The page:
Mut is the Ancient Egyptian mother goddess who came to prominence during the New Kingdom (circa 1500 BCE). She originated as a local goddess in the Nile River delta and was linked to the primeval waters of the universe from which all things were born; Mut was therefore considered a creator goddess and mother of the cosmos. She is usually represented as a woman or a vulture. Later she took on the attributes of Sekhmet and was depicted as a woman with a lion’s head. Mut wore the royal crowns of Upper and Lower Egypt and sometimes the vulture headdress of the queens of the New Kingdom.
Mut was the consort of Amun and the mother of the god Khonsu; together they were the Triad of Thebes. The vast Karnak Temple complex in Thebes consisted of precincts of the gods, one of which is the Mut Precinct. Inside the Mut Precinct are six temples and encircling the three sides of the southernmost end is an Isheru, a sacred crescent-shaped lake. Isherus were found throughout Egypt and associated with worship of lion goddesses. During the festival of Mut, a barque with a statue of the goddess was sailed around the lake.
The female Pharaoh Hatshepsut (1472-1457 BCE) built the Temples of Mut and the interior reliefs provide evidence of daily devotions by the queen/pharaoh and her priestesses. This is a rare example of exclusively female worship in ancient Egypt. The Mut complex remained an important religious center for 2000 years and the Isheru, which is fed by an underground spring, is the largest and best preserved Isheru in Egypt.
The following is the “Crossword Hymn” to the Goddess Mut
“Great of Sunlight, Who illumines the entire land with Her rays.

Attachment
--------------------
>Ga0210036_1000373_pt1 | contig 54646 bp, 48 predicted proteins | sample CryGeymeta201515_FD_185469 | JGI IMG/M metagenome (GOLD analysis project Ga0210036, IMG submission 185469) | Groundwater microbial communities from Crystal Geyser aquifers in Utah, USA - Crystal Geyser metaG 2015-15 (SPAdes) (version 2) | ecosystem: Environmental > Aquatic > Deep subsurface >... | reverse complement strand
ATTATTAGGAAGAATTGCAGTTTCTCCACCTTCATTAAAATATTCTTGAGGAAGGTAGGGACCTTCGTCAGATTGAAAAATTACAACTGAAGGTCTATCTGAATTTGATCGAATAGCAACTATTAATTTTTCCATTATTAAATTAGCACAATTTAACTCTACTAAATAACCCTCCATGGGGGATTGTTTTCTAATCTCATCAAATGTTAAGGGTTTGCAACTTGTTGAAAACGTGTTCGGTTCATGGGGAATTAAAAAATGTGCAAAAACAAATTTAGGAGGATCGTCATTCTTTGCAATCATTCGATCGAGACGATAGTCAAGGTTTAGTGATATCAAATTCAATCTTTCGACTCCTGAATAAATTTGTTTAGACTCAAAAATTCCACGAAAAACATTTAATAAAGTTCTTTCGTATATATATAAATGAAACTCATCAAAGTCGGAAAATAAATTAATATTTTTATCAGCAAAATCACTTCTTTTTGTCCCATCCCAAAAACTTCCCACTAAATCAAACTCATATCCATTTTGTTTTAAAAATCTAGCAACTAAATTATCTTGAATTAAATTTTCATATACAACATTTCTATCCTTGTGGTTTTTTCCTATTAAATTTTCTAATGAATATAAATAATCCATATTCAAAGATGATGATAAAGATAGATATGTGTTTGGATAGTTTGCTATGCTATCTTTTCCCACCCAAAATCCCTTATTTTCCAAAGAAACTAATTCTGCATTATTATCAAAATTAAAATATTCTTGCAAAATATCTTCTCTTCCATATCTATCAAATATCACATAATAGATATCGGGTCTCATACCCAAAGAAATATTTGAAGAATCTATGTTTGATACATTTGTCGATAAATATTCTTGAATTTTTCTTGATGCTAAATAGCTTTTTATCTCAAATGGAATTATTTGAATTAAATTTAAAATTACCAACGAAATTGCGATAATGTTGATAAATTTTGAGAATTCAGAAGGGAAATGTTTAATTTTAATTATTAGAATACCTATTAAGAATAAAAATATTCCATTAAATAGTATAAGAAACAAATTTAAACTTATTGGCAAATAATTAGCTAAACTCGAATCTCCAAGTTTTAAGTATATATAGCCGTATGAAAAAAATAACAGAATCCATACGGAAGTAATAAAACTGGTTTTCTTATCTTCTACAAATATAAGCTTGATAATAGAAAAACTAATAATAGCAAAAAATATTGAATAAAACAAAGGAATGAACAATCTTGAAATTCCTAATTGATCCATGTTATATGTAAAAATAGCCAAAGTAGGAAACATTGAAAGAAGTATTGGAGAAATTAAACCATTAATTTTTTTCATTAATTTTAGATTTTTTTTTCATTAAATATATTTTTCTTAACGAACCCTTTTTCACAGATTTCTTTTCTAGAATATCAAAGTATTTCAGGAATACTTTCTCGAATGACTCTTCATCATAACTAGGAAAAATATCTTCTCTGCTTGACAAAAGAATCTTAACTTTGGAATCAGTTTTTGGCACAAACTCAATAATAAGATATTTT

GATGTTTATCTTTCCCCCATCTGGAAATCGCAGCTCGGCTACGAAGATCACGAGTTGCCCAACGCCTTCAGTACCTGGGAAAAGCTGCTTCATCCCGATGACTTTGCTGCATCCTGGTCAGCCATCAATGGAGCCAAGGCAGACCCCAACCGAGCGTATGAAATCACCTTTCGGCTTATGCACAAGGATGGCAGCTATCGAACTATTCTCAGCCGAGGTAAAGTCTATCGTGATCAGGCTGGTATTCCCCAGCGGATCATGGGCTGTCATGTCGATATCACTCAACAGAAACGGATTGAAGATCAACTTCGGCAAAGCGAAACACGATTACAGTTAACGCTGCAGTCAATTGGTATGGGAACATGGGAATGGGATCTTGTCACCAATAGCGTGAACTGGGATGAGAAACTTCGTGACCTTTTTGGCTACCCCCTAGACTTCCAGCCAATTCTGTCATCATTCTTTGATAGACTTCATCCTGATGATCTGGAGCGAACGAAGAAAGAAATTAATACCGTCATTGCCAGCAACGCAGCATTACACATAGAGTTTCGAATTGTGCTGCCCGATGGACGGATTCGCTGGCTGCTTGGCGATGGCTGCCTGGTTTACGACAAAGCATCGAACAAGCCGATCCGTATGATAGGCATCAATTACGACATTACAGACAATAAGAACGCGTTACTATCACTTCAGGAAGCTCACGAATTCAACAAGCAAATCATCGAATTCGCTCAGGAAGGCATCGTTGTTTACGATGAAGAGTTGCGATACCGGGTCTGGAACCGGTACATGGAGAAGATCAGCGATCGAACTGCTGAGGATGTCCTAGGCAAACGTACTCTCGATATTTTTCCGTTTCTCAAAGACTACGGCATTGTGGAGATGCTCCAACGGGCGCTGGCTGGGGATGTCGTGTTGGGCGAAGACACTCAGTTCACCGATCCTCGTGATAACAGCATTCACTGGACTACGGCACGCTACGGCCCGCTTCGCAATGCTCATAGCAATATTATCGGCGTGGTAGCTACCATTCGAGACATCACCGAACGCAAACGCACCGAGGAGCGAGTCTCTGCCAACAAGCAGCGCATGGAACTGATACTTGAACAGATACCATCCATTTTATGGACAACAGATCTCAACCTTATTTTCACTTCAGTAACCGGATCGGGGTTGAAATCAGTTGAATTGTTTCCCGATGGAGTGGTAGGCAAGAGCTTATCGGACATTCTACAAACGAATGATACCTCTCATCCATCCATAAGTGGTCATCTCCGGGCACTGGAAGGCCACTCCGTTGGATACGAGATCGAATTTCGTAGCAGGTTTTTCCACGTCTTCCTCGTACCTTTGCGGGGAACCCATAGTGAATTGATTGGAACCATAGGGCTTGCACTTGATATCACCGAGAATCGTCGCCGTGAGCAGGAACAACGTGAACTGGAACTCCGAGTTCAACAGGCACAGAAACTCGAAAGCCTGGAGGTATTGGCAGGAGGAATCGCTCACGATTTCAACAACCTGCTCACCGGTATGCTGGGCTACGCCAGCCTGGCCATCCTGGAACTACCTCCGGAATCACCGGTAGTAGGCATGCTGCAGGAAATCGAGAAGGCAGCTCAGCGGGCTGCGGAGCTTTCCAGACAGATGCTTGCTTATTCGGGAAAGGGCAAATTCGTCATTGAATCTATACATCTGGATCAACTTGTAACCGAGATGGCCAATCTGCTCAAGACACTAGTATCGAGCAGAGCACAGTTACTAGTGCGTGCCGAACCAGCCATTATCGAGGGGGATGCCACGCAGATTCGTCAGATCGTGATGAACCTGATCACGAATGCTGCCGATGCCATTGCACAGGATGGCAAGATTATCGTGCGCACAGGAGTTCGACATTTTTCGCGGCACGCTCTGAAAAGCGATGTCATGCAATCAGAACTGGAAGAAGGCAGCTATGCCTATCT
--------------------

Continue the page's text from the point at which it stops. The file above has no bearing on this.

She is His Eye, Who causes the land to prosper, the glorious Eye of Harakhty,
the Queen of what exists, the Great and Powerful Queen, Life being in Her possession.
Great of Might, Her Eye has illumined the Horizon.
As to the Ennead, Their hearts are glad because of Her,
the Queen of Their joy in this Her name of Sky,
for the spirits go forth within it because of Her.
The Two Lands and the Netherworld thereof are light because of Her, when She has appeared in the sky.
When She goes forth, all good plants are born.
She Who rises early,
existing in a multitude of forms,
enduring as the Nurse.
Ra sees Her Might just as She sees by means of Him, since He knows Her Majesty’s beauty.
The Goddesses shout for Her: food and provisions for Her, the Goddess in Uaset-Thebes.
The Greatness of Ra shines in the land for Her spirit every day.
Furthermore, Her father Ra is in the mighty ‘Ipet-sut’ with the Great One Who breathes there (Amun).
There are not many who desert Her (Mut’s) Majesty,
She is a Noble One.
When She shines, the land possesses love of Her,
the Queen of the Horizon at Her beautiful rising at dawn.
She has received the insignia of Ra, Lord of the Thrones.
He receives rejoicing as He traverses the land,
and the praises and adorations of the high-ranking and of mankind.
They follow Her likeness, She being like Him (Ra) Who crosses the sky,
His manifestation indeed, Who shines within.
She grants what He wishes, Mut has received these gifts.
All animals rejoice at Her.
She rests between His brows, while everyone worships Him.
The people and all mankind are joyful of heart.